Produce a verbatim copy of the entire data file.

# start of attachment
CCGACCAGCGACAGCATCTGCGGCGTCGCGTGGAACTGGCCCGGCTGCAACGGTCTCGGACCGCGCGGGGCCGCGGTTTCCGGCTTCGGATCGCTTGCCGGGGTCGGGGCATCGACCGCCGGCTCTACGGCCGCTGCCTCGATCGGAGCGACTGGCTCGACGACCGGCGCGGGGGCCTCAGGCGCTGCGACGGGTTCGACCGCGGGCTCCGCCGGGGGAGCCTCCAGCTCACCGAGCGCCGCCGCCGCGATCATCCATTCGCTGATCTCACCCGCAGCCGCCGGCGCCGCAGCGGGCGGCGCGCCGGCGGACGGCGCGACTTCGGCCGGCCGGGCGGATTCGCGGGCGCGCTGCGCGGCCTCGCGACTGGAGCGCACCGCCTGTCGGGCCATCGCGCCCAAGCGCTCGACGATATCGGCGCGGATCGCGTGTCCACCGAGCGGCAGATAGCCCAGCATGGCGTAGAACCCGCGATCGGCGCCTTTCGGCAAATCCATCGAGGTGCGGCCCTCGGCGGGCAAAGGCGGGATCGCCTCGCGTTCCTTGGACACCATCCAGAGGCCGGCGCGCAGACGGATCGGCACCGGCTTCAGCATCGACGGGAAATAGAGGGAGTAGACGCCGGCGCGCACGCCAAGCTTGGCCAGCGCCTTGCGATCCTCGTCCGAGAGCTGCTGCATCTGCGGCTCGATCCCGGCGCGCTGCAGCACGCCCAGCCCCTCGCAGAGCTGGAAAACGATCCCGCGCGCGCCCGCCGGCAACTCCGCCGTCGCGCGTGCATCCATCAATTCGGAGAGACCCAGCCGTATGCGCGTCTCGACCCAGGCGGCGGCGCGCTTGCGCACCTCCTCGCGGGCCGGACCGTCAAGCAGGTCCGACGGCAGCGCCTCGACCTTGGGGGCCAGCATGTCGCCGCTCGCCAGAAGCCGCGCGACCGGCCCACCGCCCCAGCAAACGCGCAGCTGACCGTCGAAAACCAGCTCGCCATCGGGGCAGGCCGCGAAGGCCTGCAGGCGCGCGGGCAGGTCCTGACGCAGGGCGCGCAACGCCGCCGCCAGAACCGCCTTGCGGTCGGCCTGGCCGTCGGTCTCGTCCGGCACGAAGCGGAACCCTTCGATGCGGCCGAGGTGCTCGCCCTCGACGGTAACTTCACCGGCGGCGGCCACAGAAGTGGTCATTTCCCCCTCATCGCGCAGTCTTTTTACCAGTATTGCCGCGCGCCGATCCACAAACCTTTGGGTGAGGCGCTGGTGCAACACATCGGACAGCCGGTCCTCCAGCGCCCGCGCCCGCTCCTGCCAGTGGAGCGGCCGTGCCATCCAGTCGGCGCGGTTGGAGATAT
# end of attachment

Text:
CCGACCAGCGACAGCATCTGCGGCGTCGCGTGGAACTGGCCCGGCTGCAACGGTCTCGGACCGCGCGGGGCCGCGGTTTCCGGCTTCGGATCGCTTGCCGGGGTCGGGGCATCGACCGCCGGCTCTACGGCCGCTGCCTCGATCGGAGCGACTGGCTCGACGACCGGCGCGGGGGCCTCAGGCGCTGCGACGGGTTCGACCGCGGGCTCCGCCGGGGGAGCCTCCAGCTCACCGAGCGCCGCCGCCGCGATCATCCATTCGCTGATCTCACCCGCAGCCGCCGGCGCCGCAGCGGGCGGCGCGCCGGCGGACGGCGCGACTTCGGCCGGCCGGGCGGATTCGCGGGCGCGCTGCGCGGCCTCGCGACTGGAGCGCACCGCCTGTCGGGCCATCGCGCCCAAGCGCTCGACGATATCGGCGCGGATCGCGTGTCCACCGAGCGGCAGATAGCCCAGCATGGCGTAGAACCCGCGATCGGCGCCTTTCGGCAAATCCATCGAGGTGCGGCCCTCGGCGGGCAAAGGCGGGATCGCCTCGCGTTCCTTGGACACCATCCAGAGGCCGGCGCGCAGACGGATCGGCACCGGCTTCAGCATCGACGGGAAATAGAGGGAGTAGACGCCGGCGCGCACGCCAAGCTTGGCCAGCGCCTTGCGATCCTCGTCCGAGAGCTGCTGCATCTGCGGCTCGATCCCGGCGCGCTGCAGCACGCCCAGCCCCTCGCAGAGCTGGAAAACGATCCCGCGCGCGCCCGCCGGCAACTCCGCCGTCGCGCGTGCATCCATCAATTCGGAGAGACCCAGCCGTATGCGCGTCTCGACCCAGGCGGCGGCGCGCTTGCGCACCTCCTCGCGGGCCGGACCGTCAAGCAGGTCCGACGGCAGCGCCTCGACCTTGGGGGCCAGCATGTCGCCGCTCGCCAGAAGCCGCGCGACCGGCCCACCGCCCCAGCAAACGCGCAGCTGACCGTCGAAAACCAGCTCGCCATCGGGGCAGGCCGCGAAGGCCTGCAGGCGCGCGGGCAGGTCCTGACGCAGGGCGCGCAACGCCGCCGCCAGAACCGCCTTGCGGTCGGCCTGGCCGTCGGTCTCGTCCGGCACGAAGCGGAACCCTTCGATGCGGCCGAGGTGCTCGCCCTCGACGGTAACTTCACCGGCGGCGGCCACAGAAGTGGTCATTTCCCCCTCATCGCGCAGTCTTTTTACCAGTATTGCCGCGCGCCGATCCACAAACCTTTGGGTGAGGCGCTGGTGCAACACATCGGACAGCCGGTCCTCCAGCGCCCGCGCCCGCTCCTGCCAGTGGAGCGGCCGTGCCATCCAGTCGGCGCGGTTGGAGATAT